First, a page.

Driver dies in high-speed crash at BIR
A Trans Am racecar driver is dead after crashing head-on with a concrete wall at high speed Sunday afternoon at Brainerd International Raceway. The driver was identified by track officials as Mel Shaw, 70, of New Jersey. Several online sources de...
A Trans Am racecar driver is dead after crashing head-on with a concrete wall at high speed Sunday afternoon at Brainerd International Raceway.
The driver was identified by track officials as Mel Shaw, 70, of New Jersey. Several online sources describe Shaw as a veteran of the racing industry who began racing nearly 50 years ago.
The crash occurred on Turn 3 of the 2.5-mile Competition Road Course during a Sports Car Club of America race. The smaller 12-lap race took place between two Trans Am Series events as part of the PleasureLand RV Show and Go at the racetrack.
The turn at which Shaw's car lost control is at the end of the fastest straight-away on the track, BIR owner Jed Copham said, where vehicles reach speeds of 150 mph. Copham said in addition to its high-speed entry, the turn is fairly tight.
Witnesses to the crash described Shaw's car as moving noticeably fast for the conditions. They said it sounded as though the throttle on the vehicle was revving and accelerating instead of slowing down for the curve.
"We heard the cars coming and it was very obvious that this particular car was not slowing down soon enough," said Larry Gau, race spectator from Dayton. "He was downshifting, trying to slow down, but as soon as he came back on the gears the car would accelerate and the throttle would advance again. He basically went straight off the end of the track with the throttle accelerating, and went almost straight into the wall."
Gau said he'd attended many racing events, but had never witnessed a crash like Sunday's firsthand.
"It was one of those accidents that made you sick to your stomach," Gau said. "It was very obvious he was going to be injured pretty badly."
Steve Hindman of Baxter was also among the dozen or so spectators watching the race at Turn 3.
"Before you know it, he was head-on into the fence," Hindman said. "It just, it happened so fast. I kept thinking he was going to make the curve, but his car kept revving up."
Hindman said he thought the driver was traveling at more than 100 mph when he struck the concrete barrier. He wondered whether a sandy area or a tire barrier, known as "tire pillows," could have lessened the impact of the crash.
"That's my opinion, and everybody has an opinion," Hindman said.
Copham, who spoke with the Dispatch following his fourth place finish in the Ryan Companies Independence Day Classic, described the mood at the track as somber.
"He (Shaw) was a heck of a competitor. He was a tough guy," Copham said. "What a great guy, and what a loss to the racing community."
Copham said a lot of cars have gone off the road at Turn 3, although he'd never seen a hit like Shaw's. He said tire pillows can soften the blow of a crash, but it's still a blow.
"As a racer, we know the risks," Copham said. "We know every time we get in that racecar that things can go wrong and you just learn to live with those. I guess if I go out the same way, then I want to know I went out on top and went out happy. That's all you can say. He was doing what he loved. When a person can go out doing what they loved, I don't think there's a better way to go."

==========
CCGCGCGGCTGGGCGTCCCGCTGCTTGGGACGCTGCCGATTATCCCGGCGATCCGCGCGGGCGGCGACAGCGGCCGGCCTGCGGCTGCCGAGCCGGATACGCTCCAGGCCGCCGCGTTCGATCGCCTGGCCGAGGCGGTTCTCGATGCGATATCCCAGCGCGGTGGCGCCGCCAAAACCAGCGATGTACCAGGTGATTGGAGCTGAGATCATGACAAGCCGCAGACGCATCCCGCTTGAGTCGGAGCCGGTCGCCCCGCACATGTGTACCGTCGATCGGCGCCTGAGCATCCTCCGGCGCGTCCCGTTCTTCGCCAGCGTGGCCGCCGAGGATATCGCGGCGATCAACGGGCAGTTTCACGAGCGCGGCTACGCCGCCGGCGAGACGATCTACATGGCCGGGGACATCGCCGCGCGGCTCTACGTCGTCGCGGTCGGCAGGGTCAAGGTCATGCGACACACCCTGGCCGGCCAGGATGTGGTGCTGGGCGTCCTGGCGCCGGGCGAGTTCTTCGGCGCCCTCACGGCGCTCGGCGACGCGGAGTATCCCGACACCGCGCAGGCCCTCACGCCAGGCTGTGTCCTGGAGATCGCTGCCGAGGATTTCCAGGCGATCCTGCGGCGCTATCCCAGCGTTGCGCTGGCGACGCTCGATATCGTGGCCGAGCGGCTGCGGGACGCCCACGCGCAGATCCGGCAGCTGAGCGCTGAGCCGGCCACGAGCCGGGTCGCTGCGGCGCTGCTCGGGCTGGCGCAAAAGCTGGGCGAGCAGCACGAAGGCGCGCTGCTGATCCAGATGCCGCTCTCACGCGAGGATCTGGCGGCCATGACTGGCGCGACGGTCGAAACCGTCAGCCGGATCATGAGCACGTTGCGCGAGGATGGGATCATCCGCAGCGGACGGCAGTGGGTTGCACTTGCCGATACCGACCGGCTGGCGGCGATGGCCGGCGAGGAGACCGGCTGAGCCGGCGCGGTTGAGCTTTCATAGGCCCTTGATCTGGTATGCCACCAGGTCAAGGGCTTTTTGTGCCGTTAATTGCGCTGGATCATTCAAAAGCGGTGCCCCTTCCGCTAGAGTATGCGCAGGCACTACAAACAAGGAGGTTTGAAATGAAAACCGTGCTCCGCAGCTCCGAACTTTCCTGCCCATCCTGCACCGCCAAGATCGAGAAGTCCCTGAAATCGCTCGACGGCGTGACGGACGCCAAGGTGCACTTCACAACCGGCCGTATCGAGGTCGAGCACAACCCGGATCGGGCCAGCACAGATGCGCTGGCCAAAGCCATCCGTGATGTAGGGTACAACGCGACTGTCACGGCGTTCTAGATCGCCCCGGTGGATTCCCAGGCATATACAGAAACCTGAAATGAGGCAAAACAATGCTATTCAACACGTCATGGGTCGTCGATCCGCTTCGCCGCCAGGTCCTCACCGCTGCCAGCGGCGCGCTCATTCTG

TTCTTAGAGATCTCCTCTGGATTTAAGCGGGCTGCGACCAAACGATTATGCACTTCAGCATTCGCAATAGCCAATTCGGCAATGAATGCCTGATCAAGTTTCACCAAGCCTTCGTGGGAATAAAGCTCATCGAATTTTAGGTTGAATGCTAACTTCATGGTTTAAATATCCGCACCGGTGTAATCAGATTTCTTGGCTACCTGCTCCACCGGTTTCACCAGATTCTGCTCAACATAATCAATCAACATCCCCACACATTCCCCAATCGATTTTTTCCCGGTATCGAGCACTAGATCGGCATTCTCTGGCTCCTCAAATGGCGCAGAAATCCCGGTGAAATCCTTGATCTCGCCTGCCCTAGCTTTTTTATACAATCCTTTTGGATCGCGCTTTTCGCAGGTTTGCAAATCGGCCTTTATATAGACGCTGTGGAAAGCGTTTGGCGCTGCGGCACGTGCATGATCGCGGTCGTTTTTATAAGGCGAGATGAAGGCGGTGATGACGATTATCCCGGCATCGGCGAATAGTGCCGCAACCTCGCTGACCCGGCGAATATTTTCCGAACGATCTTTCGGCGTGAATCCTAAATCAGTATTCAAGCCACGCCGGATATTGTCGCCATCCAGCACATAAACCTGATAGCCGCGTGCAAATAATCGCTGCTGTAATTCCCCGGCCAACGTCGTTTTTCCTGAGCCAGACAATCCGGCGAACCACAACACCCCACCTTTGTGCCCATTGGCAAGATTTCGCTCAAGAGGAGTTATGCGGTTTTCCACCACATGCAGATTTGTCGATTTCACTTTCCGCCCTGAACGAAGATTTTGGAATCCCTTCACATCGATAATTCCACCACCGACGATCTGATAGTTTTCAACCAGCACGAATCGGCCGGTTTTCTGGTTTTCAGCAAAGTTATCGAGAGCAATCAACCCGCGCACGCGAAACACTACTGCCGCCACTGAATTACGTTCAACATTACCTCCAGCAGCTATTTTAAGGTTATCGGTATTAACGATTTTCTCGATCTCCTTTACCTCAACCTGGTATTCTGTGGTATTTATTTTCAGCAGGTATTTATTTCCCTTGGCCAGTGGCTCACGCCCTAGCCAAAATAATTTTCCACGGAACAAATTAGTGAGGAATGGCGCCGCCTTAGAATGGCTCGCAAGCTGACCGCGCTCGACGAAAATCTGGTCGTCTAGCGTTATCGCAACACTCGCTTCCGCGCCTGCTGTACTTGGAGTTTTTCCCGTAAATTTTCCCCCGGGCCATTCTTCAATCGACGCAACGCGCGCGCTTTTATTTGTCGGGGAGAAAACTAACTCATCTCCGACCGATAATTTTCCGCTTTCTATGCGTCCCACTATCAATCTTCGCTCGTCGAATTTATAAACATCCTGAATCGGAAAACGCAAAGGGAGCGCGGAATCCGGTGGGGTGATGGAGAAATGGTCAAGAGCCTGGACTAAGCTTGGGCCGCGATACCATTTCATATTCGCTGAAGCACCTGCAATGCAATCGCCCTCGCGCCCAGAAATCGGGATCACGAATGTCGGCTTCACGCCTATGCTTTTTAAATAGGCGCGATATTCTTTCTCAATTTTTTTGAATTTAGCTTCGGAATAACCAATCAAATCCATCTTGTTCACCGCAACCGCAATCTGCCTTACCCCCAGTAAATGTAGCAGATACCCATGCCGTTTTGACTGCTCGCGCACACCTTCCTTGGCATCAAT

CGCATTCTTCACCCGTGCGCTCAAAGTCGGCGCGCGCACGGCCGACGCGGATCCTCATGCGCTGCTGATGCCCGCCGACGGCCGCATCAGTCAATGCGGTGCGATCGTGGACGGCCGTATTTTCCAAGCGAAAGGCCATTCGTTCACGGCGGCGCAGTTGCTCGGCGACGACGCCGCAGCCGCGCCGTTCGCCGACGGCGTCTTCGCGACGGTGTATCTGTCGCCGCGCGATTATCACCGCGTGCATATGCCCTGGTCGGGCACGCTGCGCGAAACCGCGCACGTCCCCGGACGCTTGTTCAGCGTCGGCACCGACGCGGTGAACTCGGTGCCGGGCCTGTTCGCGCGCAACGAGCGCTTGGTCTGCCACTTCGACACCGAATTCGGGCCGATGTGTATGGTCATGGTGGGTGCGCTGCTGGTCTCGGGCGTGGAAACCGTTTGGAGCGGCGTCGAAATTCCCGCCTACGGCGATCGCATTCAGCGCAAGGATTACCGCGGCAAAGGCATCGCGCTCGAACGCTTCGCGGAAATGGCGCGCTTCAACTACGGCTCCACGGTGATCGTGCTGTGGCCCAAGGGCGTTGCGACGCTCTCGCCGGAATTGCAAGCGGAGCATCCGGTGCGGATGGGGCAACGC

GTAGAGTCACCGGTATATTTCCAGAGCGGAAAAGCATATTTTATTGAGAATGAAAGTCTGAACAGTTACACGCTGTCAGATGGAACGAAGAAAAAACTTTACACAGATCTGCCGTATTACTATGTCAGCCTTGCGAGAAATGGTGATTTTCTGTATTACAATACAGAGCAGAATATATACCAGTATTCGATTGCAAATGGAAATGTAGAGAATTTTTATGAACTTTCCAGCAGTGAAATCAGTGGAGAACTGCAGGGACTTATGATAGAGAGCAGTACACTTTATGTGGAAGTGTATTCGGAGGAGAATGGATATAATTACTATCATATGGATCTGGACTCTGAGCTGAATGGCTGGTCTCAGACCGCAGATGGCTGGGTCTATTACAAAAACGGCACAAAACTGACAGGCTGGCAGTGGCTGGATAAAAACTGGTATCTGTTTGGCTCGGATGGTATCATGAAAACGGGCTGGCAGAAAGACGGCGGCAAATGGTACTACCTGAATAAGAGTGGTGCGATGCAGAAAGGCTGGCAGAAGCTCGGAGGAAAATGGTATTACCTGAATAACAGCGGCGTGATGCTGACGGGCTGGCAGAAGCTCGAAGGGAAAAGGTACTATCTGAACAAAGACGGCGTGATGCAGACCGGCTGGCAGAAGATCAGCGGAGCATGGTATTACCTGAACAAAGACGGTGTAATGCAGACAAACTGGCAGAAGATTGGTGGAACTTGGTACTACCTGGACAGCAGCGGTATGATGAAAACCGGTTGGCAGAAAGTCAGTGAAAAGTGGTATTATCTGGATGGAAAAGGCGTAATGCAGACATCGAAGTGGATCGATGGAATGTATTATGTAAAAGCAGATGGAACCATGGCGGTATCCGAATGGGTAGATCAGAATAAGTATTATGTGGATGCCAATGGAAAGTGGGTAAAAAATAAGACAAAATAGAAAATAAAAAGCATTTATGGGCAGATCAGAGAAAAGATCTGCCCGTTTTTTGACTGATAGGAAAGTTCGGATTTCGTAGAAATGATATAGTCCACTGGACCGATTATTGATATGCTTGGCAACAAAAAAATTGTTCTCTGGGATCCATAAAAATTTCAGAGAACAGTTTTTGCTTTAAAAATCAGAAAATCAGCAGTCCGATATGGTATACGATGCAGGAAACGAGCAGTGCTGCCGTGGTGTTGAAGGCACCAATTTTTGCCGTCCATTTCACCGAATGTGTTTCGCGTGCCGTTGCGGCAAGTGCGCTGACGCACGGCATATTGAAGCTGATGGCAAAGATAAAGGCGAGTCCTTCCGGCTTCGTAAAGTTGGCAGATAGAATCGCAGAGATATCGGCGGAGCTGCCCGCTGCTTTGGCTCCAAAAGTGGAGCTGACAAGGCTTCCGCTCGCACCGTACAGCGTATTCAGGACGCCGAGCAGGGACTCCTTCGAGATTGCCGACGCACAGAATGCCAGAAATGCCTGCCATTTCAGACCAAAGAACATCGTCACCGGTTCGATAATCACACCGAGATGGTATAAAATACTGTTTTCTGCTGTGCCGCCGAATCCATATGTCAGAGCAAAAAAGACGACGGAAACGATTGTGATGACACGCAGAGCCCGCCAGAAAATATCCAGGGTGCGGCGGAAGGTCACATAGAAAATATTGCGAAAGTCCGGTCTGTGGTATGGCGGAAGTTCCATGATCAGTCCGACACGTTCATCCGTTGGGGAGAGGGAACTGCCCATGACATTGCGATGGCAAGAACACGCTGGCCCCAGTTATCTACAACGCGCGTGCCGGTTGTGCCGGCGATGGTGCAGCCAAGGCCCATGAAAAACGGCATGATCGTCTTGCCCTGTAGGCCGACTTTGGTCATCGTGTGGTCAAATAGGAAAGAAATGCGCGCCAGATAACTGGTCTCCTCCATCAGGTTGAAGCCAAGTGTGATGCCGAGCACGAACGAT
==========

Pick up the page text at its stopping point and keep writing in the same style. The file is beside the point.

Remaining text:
Jim Llewellyn, public relations manager for the Sports Car Club of America, became emotional in response to the fatal crash upon learning the identity of the driver.
"He was a nice guy," Llewellyn said. "We're a club, and we do everything to protect our loved ones. When something doesn't go right, it's not great. It's not great."
Gary Curtis is the owner of the BIR Performance Driving School and has raced in Sports Club Car of America events. Curtis knew Shaw and said the racing community is close-knit.
"I was the one who had to tell his wife (Deb Shaw)," Curtis said. "People from all over the country, we all know each other and we've all raced each other. It's like any other sport, all the golfers know each other, all the baseball players know each other. This is a pro sport like any other sport I should say, so it's a very close community."
The Crow Wing County Sheriff's Office responded to the fatal crash Sunday afternoon, and confirmed Shaw's body was transported to the Ramsey County Medical Examiner's Office for autopsy.
This is the first fatality on the track in Copham's 12 years as owner of BIR, although four previous fatalities have occurred. A motorcycle racer, Tyson Berger, 26, Crosslake, died in a crash at what was then called the Colonel's Brainerd International Raceway on Sept. 15, 2001, during the season finale for Central Roadracing Association.
The association rented the track several times in the summer.
Berger died after being hit by another motorcycle. The coroner's office reported he suffered multiple skull fractures and died at the scene.
In 1983, two motorcycle racers-Mark Jones, 24, of Merriam, Kan., and Hugh Humble, 27, of Houston-died on the front straight-away at the track during an American Motorcyclist Association national event early in September.
A raceway spokesman said Jones was leaving the track for a pit area after a practice session when he was struck from behind by Humble, who was traveling about 140 mph. Both men were taken to St. Joseph's Hospital in Brainerd, where Jones died around an hour later and Humble about two hours later, the spokesman said.
Pro Stock racer John Hagen, 46, died Aug. 19, 1983, at BIR. Hagen died while racing a Dodge Omni at Brainerd. The incident helped bring safety upgrades to the track. Hagen's car rolled more than 20 times.